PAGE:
In the podcast, Mr. Pill was asked to untangle how much current inflationary pressures were transitory or durable. Britain had been hit by a series of shocks — the pandemic, higher energy pressures caused by the war in Ukraine, a disrupted food supply — which were individually transitory but came so close together that inflation never waned.
He added that there was another factor at play. Britain, which is a big net importer of natural gas, faced a big increase in the price of what it was buying from the world compared to what it was selling, mainly services. That changes the country’s economic health.
Here’s what he said:
“You don’t need to be much of an economist to realize if what you’re buying has gone up a lot relative to what you’re selling, you’re going to be worse off.
So somehow in the U.K., someone needs to accept that they’re worse off and stop trying to maintain their real spending power by bidding up prices, whether higher wages or passing the energy costs through onto customers.
And what we’re facing now is that, that reluctance to accept that — yes, we’re all worse off and we all have to take our share — to try and pass that cost onto one of our compatriots and saying, we’ll be all right but they will have to take our share too. That ‘pass-the-parcel’ game that’s going on here, that game is one that is generating inflation, and that part of inflation can persist.”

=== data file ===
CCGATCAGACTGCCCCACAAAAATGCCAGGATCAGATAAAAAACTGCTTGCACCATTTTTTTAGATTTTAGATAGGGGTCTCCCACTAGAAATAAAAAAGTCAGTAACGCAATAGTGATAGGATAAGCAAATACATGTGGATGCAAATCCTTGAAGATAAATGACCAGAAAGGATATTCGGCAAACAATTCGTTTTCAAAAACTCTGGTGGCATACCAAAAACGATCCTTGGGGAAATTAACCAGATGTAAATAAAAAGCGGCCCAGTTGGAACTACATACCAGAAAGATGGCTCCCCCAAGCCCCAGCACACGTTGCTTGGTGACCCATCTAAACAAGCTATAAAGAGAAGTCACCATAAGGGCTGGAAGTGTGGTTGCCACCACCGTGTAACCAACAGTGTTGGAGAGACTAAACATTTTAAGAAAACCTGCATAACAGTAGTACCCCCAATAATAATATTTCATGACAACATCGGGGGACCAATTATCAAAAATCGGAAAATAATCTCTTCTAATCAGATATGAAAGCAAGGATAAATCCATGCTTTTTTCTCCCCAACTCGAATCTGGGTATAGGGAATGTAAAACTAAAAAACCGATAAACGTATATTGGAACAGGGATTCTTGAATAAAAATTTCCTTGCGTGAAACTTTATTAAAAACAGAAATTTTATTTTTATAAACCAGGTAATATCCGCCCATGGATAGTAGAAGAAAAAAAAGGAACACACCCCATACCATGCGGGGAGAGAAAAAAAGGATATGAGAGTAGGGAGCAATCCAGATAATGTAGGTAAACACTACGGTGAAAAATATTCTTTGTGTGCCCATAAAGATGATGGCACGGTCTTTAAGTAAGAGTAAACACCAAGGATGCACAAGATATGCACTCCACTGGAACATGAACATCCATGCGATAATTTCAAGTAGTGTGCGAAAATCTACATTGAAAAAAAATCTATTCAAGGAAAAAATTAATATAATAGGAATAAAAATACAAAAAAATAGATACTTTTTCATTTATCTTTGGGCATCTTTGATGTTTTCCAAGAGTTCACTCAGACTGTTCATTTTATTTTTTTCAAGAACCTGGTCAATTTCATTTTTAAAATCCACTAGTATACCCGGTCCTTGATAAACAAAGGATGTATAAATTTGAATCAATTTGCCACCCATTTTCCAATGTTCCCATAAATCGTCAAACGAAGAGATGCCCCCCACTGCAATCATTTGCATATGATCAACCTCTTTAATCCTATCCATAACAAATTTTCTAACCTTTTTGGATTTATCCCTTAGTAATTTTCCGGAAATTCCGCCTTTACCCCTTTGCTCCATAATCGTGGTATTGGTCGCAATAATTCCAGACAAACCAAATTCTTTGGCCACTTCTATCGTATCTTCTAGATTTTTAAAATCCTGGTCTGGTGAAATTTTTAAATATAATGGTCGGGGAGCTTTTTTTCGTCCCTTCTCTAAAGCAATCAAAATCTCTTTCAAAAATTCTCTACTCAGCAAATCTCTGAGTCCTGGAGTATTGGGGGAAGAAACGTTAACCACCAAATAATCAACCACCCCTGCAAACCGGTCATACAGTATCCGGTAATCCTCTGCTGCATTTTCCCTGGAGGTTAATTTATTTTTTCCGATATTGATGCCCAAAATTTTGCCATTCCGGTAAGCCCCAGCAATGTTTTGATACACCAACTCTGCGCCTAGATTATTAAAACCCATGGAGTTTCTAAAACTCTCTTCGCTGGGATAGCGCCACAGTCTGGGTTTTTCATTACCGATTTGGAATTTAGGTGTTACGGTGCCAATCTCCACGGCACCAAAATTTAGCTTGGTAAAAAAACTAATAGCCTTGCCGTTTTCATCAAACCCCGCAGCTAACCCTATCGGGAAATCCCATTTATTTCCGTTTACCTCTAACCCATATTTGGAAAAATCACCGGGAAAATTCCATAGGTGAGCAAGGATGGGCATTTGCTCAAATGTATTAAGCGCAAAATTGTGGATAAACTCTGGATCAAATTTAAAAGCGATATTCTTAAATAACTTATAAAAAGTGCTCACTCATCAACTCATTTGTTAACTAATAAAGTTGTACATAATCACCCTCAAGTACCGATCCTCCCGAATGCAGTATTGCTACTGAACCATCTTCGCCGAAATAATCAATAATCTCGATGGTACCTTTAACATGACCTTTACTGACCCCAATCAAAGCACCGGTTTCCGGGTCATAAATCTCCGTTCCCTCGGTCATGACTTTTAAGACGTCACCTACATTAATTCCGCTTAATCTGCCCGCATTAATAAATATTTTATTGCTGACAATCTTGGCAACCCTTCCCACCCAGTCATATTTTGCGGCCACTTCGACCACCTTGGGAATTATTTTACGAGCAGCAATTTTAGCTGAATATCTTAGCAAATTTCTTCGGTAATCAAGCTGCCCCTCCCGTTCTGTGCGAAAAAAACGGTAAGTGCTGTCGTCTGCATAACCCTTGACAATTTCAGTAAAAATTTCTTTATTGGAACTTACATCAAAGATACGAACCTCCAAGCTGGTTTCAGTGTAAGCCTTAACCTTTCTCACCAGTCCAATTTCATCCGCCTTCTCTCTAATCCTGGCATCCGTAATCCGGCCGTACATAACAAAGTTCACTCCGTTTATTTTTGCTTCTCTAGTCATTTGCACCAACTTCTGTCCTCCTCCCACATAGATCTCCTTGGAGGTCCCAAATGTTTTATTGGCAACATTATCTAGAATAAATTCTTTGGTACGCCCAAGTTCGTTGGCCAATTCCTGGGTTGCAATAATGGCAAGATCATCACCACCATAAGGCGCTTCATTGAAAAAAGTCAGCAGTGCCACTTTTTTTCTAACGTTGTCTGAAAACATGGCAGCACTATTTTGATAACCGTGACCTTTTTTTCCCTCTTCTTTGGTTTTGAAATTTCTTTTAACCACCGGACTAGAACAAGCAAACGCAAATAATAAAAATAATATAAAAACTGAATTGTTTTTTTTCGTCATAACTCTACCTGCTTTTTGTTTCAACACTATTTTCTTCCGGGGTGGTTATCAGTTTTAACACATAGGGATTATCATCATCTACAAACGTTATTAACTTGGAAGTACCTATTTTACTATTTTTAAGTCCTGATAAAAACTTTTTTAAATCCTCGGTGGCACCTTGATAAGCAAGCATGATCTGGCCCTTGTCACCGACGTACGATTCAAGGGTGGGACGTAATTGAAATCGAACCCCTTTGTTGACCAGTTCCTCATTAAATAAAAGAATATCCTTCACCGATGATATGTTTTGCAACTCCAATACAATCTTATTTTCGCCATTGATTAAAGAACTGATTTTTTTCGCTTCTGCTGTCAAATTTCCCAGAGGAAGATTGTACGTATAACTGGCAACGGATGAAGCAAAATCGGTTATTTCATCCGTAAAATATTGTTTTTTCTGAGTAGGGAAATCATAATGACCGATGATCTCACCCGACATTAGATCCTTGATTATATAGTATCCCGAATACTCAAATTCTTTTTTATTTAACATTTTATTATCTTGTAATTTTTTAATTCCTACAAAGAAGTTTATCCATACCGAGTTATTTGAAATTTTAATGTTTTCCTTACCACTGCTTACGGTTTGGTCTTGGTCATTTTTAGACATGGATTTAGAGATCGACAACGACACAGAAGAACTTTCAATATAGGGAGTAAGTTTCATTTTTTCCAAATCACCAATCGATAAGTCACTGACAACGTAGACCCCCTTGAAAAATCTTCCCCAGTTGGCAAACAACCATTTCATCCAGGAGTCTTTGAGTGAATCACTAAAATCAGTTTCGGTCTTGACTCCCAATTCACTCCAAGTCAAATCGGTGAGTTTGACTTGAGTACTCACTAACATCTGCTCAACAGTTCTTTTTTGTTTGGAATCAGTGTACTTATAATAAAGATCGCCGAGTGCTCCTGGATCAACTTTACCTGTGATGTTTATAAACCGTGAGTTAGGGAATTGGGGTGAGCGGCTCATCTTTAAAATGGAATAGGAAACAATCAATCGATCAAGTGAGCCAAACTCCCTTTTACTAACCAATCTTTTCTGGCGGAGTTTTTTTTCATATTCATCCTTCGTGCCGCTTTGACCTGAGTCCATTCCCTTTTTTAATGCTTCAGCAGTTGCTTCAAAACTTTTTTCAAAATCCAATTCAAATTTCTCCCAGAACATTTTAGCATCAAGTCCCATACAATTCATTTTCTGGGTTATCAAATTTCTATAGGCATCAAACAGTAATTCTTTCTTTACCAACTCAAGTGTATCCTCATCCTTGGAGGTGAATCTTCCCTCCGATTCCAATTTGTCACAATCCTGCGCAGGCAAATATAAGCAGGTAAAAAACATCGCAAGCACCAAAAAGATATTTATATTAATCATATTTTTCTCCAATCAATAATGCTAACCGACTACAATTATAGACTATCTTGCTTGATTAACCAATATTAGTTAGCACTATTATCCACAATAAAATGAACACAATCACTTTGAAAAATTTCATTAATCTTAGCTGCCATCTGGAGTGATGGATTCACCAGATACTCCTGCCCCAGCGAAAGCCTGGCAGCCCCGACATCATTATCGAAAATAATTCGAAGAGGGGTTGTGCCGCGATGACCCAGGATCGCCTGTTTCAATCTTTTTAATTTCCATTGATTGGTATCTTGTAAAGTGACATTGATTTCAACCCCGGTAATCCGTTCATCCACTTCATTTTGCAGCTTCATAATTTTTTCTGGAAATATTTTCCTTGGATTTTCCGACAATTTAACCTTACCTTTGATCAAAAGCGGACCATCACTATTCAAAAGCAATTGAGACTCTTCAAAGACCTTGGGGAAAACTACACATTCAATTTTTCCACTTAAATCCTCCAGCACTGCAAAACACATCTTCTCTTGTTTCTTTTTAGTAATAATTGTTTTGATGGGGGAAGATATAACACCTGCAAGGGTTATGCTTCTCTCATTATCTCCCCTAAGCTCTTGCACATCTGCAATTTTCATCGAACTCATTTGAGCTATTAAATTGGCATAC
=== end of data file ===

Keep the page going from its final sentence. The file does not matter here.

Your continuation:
It’s not the first time a Bank of England official has been criticized for indelicate suggestions on how to hold down inflation. Early last year, Andrew Bailey, the governor of the bank, said that there needed to be “restraint in pay bargaining” so inflation didn’t get out of control.
Some European Central Bank policymakers have expressed a similar concern, though in gentler terms and more focused on the behavior of companies. Europe has also experienced a large so-called terms-of-trade shock, in which the price of an essential imported good, energy, surged. That has left the economy poorer, and European policymakers have urged companies to accept some losses, just as workers have had to accept lost real earnings.
“It is important that there is fair burden sharing” between firms and workers, Christine Lagarde, the president of the European Central Bank, said last month.